I spent most of this past week at a retreat center in western Massachusetts where there was no internet service, and my cell phone service was spotty. I was staying in an isolated cabin. And there was hardly anyone else at the center the whole time I was there. Just me and the wood stove and the outhouse, and a hundred acres of woodlands.
I went there to do some reading, but I also found time to do some winter botany. Turns out you can identify trees in winter by looking at their bundle scars, stipules, and bud scales. Then I had to learn what bundle scars, stipules, and bud scales were.
There was only an inch or two of snow on the ground, so I could also look at moss. I found Dicranum sp., Thuidium sp., Callicladium haldanianum, and several others.
So even though it’s winter, you can still do botany.
We walked through the Nelson Homestead at Woolman Hill Conference Center. This is where Wally and Juanita Nelson lived the last couple of decades of their lives — off the grid, growing their own food, refusing to pay taxes that funded the war machine of the United States. Carol remembers Wally and Jaunita Nelson coming to the annual conferences of the Northeast Organic Farmers Association of Massachusetts, back when she served on the NOFA Mass board, but she had no idea that they had both been civil rights activists and peacemakers.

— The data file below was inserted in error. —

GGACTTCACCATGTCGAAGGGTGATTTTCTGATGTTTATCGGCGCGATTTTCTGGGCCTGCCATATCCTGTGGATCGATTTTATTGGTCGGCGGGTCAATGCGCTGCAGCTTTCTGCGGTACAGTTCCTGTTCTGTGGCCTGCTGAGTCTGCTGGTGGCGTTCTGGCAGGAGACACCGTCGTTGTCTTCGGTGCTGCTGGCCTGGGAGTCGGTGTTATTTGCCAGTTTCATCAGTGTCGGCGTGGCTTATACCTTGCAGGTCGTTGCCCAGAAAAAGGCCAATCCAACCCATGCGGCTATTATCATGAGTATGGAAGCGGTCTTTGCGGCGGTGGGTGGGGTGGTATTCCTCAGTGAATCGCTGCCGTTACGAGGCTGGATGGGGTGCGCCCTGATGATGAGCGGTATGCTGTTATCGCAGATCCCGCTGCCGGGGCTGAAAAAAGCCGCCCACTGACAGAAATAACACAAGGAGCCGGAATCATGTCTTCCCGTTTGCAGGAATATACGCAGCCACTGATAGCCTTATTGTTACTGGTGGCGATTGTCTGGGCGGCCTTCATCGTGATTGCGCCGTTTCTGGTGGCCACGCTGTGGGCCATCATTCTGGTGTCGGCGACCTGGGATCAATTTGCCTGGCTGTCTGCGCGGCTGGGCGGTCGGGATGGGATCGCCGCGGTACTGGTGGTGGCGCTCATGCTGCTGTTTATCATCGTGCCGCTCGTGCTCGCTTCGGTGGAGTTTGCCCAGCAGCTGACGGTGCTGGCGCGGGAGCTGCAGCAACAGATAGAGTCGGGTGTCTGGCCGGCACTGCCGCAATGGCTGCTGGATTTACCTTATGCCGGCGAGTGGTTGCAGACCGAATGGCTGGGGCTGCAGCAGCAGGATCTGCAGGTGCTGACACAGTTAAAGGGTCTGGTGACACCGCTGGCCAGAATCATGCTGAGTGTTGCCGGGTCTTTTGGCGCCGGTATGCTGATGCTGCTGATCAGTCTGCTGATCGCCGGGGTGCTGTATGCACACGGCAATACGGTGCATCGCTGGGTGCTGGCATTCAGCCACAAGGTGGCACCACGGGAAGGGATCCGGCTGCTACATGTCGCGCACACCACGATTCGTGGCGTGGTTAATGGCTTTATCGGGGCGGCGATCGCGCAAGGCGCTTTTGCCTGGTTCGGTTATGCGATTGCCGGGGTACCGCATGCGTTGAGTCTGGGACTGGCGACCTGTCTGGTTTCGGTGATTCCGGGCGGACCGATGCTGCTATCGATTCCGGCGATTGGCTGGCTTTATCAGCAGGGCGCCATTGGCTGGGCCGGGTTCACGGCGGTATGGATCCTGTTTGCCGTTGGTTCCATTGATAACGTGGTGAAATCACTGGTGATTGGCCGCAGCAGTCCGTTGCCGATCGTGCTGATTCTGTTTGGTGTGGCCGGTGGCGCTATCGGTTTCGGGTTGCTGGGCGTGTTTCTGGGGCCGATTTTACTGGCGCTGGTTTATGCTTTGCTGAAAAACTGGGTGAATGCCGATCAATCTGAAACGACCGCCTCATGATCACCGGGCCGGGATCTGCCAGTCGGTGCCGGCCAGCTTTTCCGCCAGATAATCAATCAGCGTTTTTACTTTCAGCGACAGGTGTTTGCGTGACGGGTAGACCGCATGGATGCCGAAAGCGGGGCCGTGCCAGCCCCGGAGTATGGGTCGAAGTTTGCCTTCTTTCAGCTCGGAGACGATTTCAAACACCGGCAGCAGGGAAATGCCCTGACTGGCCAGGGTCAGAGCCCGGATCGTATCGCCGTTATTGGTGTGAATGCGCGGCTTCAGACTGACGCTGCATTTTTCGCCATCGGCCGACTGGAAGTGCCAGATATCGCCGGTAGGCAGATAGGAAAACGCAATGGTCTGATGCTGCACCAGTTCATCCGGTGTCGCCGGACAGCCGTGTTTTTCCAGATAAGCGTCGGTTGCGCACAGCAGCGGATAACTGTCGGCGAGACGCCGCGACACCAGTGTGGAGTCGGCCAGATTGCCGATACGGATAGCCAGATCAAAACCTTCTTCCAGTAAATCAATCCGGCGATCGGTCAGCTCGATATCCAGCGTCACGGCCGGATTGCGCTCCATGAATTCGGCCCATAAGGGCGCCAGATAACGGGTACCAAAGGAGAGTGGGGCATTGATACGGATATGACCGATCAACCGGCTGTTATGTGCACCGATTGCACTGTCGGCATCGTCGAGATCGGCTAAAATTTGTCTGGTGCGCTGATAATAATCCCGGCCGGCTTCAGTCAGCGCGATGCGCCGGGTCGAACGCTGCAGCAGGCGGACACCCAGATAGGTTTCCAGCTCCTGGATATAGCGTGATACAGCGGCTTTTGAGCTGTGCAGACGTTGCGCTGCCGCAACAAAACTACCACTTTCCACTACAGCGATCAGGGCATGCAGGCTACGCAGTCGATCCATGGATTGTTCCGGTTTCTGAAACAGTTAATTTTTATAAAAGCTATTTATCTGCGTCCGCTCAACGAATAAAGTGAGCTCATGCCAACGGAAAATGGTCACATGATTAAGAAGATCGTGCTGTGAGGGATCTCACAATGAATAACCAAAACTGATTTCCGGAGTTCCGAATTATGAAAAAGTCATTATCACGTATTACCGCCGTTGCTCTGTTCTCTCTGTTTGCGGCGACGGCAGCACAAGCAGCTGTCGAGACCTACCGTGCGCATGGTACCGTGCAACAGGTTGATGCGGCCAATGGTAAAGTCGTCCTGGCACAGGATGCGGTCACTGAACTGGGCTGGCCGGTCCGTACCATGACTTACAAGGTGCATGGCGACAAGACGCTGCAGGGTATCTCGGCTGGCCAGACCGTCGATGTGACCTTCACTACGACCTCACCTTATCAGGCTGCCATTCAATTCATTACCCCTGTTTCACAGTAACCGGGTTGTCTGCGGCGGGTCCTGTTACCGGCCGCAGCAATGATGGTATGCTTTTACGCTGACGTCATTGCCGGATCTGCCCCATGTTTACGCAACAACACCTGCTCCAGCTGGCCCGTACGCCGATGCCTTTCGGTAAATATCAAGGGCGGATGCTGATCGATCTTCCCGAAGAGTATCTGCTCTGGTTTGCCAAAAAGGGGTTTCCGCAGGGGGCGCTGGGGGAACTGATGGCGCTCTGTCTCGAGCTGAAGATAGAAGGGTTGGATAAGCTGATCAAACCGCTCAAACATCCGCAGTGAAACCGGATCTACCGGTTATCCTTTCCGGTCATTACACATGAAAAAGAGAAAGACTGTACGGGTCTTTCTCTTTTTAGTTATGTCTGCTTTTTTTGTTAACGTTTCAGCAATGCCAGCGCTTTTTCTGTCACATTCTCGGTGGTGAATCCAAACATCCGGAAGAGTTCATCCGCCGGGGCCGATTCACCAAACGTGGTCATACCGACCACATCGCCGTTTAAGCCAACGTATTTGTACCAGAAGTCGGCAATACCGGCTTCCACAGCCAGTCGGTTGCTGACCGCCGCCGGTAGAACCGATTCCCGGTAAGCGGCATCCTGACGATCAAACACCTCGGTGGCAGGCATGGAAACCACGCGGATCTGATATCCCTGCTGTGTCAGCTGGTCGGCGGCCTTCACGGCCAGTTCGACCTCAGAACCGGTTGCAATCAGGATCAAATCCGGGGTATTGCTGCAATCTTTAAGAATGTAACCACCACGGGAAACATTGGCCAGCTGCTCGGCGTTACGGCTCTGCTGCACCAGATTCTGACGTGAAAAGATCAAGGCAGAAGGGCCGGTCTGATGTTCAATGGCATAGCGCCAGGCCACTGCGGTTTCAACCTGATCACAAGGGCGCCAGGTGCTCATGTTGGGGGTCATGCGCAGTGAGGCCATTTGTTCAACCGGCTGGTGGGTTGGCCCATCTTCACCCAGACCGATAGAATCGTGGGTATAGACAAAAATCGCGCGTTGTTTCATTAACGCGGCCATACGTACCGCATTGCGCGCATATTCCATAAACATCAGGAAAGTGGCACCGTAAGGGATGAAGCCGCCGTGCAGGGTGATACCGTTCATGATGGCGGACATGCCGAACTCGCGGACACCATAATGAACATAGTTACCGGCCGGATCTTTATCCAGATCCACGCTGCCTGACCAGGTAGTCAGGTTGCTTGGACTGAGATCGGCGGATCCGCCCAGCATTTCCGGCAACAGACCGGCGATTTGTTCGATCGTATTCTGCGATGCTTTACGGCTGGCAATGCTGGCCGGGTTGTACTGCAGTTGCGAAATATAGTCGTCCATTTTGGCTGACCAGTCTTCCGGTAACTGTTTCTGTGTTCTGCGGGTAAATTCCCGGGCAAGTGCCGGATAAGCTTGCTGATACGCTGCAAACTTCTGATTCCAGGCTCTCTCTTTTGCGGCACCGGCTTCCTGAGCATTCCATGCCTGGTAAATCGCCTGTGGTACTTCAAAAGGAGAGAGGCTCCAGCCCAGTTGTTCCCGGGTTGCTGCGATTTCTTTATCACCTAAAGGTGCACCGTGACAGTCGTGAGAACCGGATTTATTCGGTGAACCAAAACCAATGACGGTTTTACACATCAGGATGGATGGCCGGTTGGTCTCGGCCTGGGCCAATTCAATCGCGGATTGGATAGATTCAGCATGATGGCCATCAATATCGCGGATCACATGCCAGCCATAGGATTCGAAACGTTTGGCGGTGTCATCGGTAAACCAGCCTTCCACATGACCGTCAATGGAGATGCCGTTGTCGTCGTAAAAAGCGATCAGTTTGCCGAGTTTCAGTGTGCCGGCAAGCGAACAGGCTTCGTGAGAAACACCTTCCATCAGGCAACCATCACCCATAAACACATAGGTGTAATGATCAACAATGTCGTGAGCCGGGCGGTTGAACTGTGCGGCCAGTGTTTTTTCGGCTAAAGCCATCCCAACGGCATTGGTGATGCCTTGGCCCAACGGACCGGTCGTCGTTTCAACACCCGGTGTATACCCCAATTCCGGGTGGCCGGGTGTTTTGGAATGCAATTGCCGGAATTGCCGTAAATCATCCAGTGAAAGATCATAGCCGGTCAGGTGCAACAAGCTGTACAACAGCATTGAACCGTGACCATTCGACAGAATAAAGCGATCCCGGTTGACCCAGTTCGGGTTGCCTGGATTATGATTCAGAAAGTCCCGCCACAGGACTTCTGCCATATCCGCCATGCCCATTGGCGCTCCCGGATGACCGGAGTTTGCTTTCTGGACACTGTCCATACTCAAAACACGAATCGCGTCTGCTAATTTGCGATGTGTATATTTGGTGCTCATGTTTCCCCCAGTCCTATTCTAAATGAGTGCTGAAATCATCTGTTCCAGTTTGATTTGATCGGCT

Both of us liked the sign that Wally Nelson used to carry at demonstrations and rallies. The message is simple, but it makes you think: “You Don’t Gotta.”
Four Sandhill Cranes have been frequenting Arcadia Audubon Sanctuary in Holyoke. We don’t see Sandhill Cranes in Massachusetts all that often. But I had a long talk with a woman staffing the visitor center at the sanctuary, and she said these four seem to have been around all summer, and there’s some who think they might be getting ready to breed in the area next summer.